Figure 3: Structure models of Al-AlOx-Al junction and the corresponding PDFs.
Figure 3

(a) Initial structure model built by Monte Carlo (MC) simulation. (b) Initial MC model’s PDF compared with the experimental NBED-PDF. (c) RMC-refined model. (d) RMC-refined model’s PDF fitted to the experimental NBED-PDF.

The amorphous structure of the AlOx barrier can be investigated separately in details by removing the crystalline Al layers on both sides of the barrier from the RMC-refined structure of Al-AlOx-Al junction. From this separated RMC-refined AlOx model, partial PDFs for Al-O, Al-Al, and O-O pair distances were extracted (Fig. 4a–c). The Al-O distribution after RMC refinement is closer to that of MD bulk liquid Al2O3, confirming the short-range order established by the Al-O ionic bond (Fig. 4a). The Al-O bond length found by NBED-RMC peaks at 1.77 Å, which is insignificantly different from the value (1.80 Å) of the bulk amorphous aluminium oxide determined experimentally29 and by simulations34. However, the NBED-RMC Al-O bond length distribution exhibits some shoulders (between 2–4 Å), which have not been reported in either experimental or modelling analyses of the bulk (except the subtle shoulder near 3.5 Å). These features can be the result of the possible Al-AlOx interaction at the interfaces that may be very significant over the small thickness (~1.5–2 nm) of the AlOx barrier. Although the Al-AlOx interaction can not have a dramatic influence on the strong ionic Al-O bond, it may be among the main reasons for the shift of the Al-Al and O-O pair-distance peaks (3.31 Å and 2.81 Å, respectively) (Fig. 4b,c, Table 1). Despite those subtle differences, the bond length distributions in the barrier oxide, especially the Al-O, Al-Al and O-O pair-distances, are well in line with the previous experimental data on bulk amorphous oxide.

Figure 4: Atomic structure of the barrier oxide in the Al/AlOx/Al junction.
Figure 4

(ac) Partial PDFs of NBED-RMC refined AlOx (blue-solid) compared with partial PDFs of initial AlOx structure model (green-dash) and previous MD simulated bulk liquid Al2O3 (black-dash).

Table 1: Structural analysis of NBED-RMC nano-AlOx in comparison with previous structure data on liquid bulk Al2O3 and amorphous bulk Al2O3.

Further insights into the nature of the connectivity of the elementary structure units beyond nearest neighbor can be gained via ring structure distribution analysis. The ring structure distribution (Table 1) found in the NBED-RMC of AlOx is very comparable with the results from the MD bulk Al2O3 where 3-fold, 4-fold and 5-fold rings predominate (a n-fold ring has been defined elsewhere34). Although 4-fold rings are still present (26.1%) as the largest part in the AlOx structure, they are less compared with the cases of MD liquid (31.6%) and MD amorphous (42.9%). Two-fold rings are found in the NBED-RMC of AlOx with the level of 13.1%, quite similar as the cases of MD liquid (13%) and MD amorphous (9.1%). It is noted that, the presence of 2-fold rings relates to the formation of edge/facet sharing [O4]−8 tetrahedra. Interestingly, although the initial MC AlOx model was constructed with only corner-sharing tetrahedra, the NBED-RMC refined model has been found to have 78.9% corner-sharing and 21.1% edge-sharing tetrahedra. In the total number of links found between tetrahedra, there are 92.6% corner-links and 7.4% edge-links.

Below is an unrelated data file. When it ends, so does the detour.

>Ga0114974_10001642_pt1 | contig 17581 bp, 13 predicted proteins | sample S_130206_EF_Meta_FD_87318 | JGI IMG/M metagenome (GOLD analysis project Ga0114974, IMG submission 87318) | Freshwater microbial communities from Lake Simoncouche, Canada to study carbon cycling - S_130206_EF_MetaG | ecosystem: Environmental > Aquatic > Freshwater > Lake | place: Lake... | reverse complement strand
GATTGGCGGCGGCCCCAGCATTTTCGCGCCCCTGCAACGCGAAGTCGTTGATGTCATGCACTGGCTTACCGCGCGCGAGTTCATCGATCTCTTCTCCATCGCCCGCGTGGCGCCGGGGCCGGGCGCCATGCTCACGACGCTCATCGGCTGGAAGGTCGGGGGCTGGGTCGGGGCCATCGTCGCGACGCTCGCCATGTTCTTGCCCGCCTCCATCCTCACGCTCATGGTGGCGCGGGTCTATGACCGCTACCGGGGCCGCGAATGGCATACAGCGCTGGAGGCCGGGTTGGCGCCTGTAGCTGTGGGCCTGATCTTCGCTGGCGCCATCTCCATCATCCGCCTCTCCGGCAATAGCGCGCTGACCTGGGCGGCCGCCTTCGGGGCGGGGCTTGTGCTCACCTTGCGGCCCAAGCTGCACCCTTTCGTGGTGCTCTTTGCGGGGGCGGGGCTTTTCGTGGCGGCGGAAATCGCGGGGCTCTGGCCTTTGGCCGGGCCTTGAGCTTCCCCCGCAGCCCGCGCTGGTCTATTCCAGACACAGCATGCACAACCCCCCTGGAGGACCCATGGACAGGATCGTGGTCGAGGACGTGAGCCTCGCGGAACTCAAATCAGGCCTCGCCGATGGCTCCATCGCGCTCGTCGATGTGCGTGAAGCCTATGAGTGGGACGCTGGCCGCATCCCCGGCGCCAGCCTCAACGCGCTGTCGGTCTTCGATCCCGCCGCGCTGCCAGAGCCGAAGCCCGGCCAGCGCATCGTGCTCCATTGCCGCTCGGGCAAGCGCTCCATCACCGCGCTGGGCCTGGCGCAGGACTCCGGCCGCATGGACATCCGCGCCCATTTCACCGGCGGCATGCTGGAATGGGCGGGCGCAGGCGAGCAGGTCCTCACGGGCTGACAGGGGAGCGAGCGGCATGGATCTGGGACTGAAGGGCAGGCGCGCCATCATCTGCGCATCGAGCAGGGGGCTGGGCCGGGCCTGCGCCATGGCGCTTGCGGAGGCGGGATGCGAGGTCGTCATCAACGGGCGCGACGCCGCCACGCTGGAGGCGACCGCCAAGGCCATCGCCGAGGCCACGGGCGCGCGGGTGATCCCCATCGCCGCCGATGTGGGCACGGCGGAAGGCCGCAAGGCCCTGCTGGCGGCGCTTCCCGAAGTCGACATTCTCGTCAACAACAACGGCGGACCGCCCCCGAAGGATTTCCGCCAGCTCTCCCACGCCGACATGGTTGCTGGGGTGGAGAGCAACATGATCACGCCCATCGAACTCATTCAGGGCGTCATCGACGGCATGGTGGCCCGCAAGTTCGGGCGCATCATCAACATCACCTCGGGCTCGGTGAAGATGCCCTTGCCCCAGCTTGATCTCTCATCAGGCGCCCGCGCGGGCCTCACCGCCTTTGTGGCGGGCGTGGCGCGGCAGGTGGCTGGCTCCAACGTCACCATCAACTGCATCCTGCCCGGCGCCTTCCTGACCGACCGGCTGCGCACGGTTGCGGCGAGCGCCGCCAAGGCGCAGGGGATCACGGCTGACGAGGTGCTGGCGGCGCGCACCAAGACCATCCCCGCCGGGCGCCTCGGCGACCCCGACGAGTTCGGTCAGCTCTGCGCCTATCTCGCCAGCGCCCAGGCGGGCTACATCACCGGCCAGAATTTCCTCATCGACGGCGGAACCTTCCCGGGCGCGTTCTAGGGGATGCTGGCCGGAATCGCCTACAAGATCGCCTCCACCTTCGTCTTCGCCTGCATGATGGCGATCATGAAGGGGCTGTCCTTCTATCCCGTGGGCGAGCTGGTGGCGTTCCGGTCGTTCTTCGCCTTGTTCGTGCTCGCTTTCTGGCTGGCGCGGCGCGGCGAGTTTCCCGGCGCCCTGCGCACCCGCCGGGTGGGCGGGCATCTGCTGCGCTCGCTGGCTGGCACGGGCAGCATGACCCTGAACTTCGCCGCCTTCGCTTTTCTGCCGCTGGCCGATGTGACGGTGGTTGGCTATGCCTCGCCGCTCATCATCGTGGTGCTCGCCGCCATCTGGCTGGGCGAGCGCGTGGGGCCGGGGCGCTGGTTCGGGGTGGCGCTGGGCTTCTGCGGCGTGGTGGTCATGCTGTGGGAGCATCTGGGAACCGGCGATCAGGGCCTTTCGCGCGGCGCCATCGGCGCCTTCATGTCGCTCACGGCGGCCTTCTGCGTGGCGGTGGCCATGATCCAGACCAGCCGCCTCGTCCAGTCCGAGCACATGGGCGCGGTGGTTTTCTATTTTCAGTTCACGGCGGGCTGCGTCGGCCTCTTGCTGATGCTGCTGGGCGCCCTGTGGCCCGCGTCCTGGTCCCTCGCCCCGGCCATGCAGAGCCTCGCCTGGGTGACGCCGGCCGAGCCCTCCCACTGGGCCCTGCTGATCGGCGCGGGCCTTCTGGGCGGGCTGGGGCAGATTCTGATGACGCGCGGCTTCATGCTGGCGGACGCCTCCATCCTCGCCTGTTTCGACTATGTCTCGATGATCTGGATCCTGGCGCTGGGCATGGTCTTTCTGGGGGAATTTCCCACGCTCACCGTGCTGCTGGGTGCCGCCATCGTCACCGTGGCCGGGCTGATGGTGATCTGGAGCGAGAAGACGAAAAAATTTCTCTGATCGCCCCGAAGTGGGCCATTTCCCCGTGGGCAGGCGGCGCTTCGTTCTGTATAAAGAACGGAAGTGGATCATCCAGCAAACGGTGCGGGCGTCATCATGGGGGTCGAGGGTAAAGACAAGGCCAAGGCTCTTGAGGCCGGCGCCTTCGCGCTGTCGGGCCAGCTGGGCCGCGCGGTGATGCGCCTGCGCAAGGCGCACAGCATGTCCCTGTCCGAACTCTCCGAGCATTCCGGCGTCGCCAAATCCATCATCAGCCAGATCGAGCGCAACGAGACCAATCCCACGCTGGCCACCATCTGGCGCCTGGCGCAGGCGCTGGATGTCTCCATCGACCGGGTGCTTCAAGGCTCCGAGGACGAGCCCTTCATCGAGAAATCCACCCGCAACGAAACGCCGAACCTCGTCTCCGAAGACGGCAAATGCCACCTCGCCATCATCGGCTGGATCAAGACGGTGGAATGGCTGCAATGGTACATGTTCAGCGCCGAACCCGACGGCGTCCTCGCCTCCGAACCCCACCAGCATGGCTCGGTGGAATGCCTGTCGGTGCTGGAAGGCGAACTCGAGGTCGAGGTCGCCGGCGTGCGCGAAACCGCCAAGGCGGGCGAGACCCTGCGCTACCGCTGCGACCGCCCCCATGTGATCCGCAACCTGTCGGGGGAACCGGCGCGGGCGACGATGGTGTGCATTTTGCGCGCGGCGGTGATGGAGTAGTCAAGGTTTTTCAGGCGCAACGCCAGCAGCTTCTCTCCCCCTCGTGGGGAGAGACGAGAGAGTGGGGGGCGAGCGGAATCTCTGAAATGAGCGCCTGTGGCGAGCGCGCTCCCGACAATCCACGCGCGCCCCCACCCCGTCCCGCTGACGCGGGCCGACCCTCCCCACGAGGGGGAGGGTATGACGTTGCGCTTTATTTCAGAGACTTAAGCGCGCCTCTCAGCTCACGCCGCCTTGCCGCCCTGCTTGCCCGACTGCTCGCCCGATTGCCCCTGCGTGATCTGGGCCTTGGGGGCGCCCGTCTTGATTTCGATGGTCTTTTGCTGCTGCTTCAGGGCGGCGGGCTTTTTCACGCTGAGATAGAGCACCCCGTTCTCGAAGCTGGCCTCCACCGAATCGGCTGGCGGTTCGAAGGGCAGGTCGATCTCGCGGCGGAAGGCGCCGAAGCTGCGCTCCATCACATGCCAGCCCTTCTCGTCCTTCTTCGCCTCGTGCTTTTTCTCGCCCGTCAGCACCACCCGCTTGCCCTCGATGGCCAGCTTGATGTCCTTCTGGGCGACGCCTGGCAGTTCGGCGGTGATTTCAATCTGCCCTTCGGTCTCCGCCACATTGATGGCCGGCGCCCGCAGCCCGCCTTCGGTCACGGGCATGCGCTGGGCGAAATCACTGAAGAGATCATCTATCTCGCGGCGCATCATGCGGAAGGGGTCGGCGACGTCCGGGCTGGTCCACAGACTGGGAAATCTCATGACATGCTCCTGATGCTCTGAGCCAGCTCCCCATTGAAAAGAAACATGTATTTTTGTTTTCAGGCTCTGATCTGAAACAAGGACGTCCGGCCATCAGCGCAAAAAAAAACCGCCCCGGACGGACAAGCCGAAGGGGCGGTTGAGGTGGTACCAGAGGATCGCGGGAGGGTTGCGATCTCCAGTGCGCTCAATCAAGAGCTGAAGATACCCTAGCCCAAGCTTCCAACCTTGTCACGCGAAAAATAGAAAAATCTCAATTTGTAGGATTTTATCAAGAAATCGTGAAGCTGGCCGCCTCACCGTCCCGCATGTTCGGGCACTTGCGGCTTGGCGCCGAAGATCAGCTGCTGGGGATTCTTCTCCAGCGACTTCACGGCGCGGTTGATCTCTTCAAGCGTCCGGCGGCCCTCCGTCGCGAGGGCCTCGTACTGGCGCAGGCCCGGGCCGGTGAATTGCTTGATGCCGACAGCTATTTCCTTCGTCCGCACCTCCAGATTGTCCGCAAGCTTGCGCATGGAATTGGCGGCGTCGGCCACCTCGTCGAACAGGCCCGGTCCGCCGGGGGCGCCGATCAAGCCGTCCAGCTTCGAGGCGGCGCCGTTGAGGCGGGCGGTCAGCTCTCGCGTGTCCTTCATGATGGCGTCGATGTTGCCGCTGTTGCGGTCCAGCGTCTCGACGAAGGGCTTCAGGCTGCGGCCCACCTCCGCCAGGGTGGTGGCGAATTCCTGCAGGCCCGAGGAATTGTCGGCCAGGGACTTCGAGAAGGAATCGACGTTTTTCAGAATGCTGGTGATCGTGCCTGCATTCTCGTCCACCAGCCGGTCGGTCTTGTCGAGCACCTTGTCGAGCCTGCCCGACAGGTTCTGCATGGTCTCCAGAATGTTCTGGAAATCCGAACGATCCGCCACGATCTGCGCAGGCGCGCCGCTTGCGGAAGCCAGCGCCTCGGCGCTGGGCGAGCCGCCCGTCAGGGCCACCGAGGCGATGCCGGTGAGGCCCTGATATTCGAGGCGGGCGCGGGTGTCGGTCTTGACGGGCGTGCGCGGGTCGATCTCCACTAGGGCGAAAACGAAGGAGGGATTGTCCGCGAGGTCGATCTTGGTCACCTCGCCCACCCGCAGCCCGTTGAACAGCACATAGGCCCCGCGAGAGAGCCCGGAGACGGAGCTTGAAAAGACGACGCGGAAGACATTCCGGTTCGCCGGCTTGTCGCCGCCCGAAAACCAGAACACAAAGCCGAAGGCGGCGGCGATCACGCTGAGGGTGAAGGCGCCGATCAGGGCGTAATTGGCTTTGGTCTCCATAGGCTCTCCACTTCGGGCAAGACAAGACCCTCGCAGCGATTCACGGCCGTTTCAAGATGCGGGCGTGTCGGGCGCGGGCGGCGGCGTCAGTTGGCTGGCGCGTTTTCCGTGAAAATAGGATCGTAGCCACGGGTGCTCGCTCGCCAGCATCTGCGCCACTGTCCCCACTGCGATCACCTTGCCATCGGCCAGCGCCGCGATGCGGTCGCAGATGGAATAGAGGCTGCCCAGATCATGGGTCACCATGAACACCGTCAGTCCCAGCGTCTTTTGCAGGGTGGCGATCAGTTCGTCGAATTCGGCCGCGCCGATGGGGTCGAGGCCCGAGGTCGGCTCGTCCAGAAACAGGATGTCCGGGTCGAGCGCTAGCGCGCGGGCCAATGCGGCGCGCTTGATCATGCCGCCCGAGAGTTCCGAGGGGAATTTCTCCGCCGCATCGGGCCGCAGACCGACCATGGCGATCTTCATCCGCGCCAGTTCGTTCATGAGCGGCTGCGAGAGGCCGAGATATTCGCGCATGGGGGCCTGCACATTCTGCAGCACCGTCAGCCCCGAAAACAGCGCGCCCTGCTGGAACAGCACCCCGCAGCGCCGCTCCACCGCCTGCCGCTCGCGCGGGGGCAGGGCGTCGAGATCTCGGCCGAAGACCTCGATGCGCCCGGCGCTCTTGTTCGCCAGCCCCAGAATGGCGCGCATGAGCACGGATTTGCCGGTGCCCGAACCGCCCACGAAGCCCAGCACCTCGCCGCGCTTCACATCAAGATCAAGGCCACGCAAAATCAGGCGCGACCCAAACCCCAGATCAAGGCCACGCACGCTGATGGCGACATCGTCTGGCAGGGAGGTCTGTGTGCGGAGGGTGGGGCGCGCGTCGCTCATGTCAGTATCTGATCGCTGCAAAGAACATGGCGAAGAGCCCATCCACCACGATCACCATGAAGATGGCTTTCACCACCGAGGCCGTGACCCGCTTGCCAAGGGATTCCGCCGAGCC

The main difference between the atomic structure of ultrathin barrier oxide and the bulk amorphous aluminium oxide lies in the difference in Al-O coordination. The cut-off distances for structural statistics of the NBED-RMC AlOx were set for Al-O, Al-Al and O-O as 2.5 Å, 4 Å and 3.5 Å, respectively. The AlOx has an average Al-O coordination number of ~3.4 (Fig. 5a,b, Supplementary Fig. 3 and Table 1) while the MD simulations on bulk Al2O3 gave the values of 4.1 and 4.25 for the liquid and amorphous phases respectively. The low [5]Al fraction (9.4%) in the ultrathin amorphous AlOx tunnel barrier is consistent with the observation that the fraction of Al sites with coordination number 5 decreases with the film thickness in amorphous aluminium oxide thin films26. There are almost no octahedrally coordinated Al atoms in the barrier oxide (Fig. 5b and Table 1). In contrast, there are quite many Al atoms in the nanosized AlOx being coordinated with less than 4 O atoms (39.2% Al atoms coordinated with 3 O atoms, 15.6% Al atoms coordinated with 1-2 O atoms). There are only ~35% Al atoms having fully 4 O coordination while in the MD Al2O3 bulk models it is 66% (liquid) and 76% (amorphous) (Table 1).

Figure 5: Al-O coordination in the aluminium oxide barrier in the Al/AlOx/Al junction.
Figure 5

(a) the refined atomic structure model of aluminium oxide tunnel barrier with the visualization of Al (coloured)–O (grey) coordination. Al atoms with different colours have different O coordination numbers. Dashed lines indicate the positions of the Al/AlOx interfaces. The profile of 2 Å-column averaged coordination number of Al atoms across the AlOx barrier is shown below the atomic structure model. The coordination number is averaged along the direction parallel to the Al/AlOx interfaces and with a 2 Å step along the direction perpendicular to the interfaces. (b) Al-O coordination number distribution in the barrier oxide.